Focusing on what we’re thankful for is a great way to relieve stress.
“There’s always, always something to be thankful for!”
This quote, attributed to Rhonda Byrne, is a popular one this time of year, as we turn our thoughts to all of our blessings in the season of Thanksgiving. And, it may just help to relive caregiving stress.
For family caregivers, a heightened level of stress can cause negativity to creep in, magnifying problems and challenges and making it difficult to shift focus to gratitude. Still, research shows that those who practice gratitude are happier, protected from depression, sleep better, have a boosted immune system, and have healthier relationships, in addition to reduced stress.
So how, in the midst of caregiving, can you begin to experience the benefits of gratefulness? We have some tips to help.
What IS Gratitude?
Actually, it’s important to know what gratitude is NOT. It’s not a matter of ignoring difficulties and denying that we have negative feelings as a result of them. It is about tuning in to the positive aspects of life that are present in the midst of the problems. It’s a matter of perspective, and realizing that as bad as things may seem to be, there are glimmers of light shining through the darkness.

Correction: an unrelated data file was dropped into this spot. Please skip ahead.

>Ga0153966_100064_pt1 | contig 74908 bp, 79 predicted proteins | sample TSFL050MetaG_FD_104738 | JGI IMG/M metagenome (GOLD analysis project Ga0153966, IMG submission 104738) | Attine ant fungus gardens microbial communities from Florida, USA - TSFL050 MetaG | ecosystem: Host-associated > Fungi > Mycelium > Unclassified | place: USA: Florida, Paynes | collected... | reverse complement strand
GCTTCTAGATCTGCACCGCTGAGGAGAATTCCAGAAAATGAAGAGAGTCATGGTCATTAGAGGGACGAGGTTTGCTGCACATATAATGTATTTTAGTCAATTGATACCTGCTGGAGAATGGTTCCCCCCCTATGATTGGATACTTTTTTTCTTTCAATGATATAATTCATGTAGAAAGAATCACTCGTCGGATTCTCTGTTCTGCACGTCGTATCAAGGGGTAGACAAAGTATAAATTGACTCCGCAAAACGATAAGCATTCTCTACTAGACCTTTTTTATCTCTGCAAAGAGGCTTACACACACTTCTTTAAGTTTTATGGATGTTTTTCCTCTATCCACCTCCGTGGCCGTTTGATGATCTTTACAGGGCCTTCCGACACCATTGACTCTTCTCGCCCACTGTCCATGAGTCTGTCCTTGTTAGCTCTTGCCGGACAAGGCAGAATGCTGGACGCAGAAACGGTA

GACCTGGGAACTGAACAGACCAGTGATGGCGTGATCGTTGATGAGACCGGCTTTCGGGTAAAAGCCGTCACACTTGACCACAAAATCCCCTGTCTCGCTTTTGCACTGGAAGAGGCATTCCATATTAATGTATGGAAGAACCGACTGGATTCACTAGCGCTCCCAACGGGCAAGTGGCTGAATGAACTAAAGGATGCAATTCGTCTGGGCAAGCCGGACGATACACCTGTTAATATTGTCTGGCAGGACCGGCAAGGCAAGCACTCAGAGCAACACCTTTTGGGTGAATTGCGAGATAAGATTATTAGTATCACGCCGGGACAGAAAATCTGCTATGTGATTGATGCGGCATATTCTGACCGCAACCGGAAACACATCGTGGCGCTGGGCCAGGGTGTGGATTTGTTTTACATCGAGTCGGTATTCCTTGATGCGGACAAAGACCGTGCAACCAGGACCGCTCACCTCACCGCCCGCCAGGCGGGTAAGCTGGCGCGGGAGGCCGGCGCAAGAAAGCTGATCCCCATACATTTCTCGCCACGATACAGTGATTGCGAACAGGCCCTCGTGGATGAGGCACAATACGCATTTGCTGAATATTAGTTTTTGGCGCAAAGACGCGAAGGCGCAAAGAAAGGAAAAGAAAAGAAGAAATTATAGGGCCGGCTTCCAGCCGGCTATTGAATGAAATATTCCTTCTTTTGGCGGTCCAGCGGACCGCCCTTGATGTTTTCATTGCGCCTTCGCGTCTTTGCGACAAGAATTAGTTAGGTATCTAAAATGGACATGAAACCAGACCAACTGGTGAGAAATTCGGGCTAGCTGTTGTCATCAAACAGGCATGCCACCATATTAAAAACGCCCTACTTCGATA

Benefits of Gratitude
Choosing to pay attention to even the smallest thing for which we’re grateful actually trains our brain to improve our level of optimism. It breaks the downward spiral of negativity, which improves overall quality of life and wellness in a variety of ways – including allowing us to provide a higher level of care for the seniors we love.
How to Begin Living More Gratefully
One of the best ways to begin experiencing the benefits of gratitude is by keeping a journal – which may feel intimidating at first; who has time for journaling while caregiving? But it doesn’t have to be elaborate or wordy; a simple spiral-bound notebook and a sentence or two each day is all it takes. The key is being consistent, to create a new habit and routine of being thankful.
Designate a few minutes at a set time each day, whenever it works best for you, and simply sit down in a quiet place and think about one or two aspects of life that you’re most thankful for at that moment. It can be as simple as a beautiful sunrise, a warm bath at the end of the day, or a phone call with a friend. Write it down in your journal, or draw a quick sketch if you prefer.
Then at the end of each week, or whenever your stress level is elevated, read back through your journal entries to help shift your perspective.
Help loved ones overcome senior isolation with these tips.
Since the start of the COVID-19 pandemic, it’s been paramount to seniors’ physical health to stay isolated; yet we know that senior isolation carries with it a number of serious health concerns as well. The challenge has been balancing both the physical and emotional needs of older adults, and for many, the answer has been found in technology, allowing for social interactions during a time of quarantine.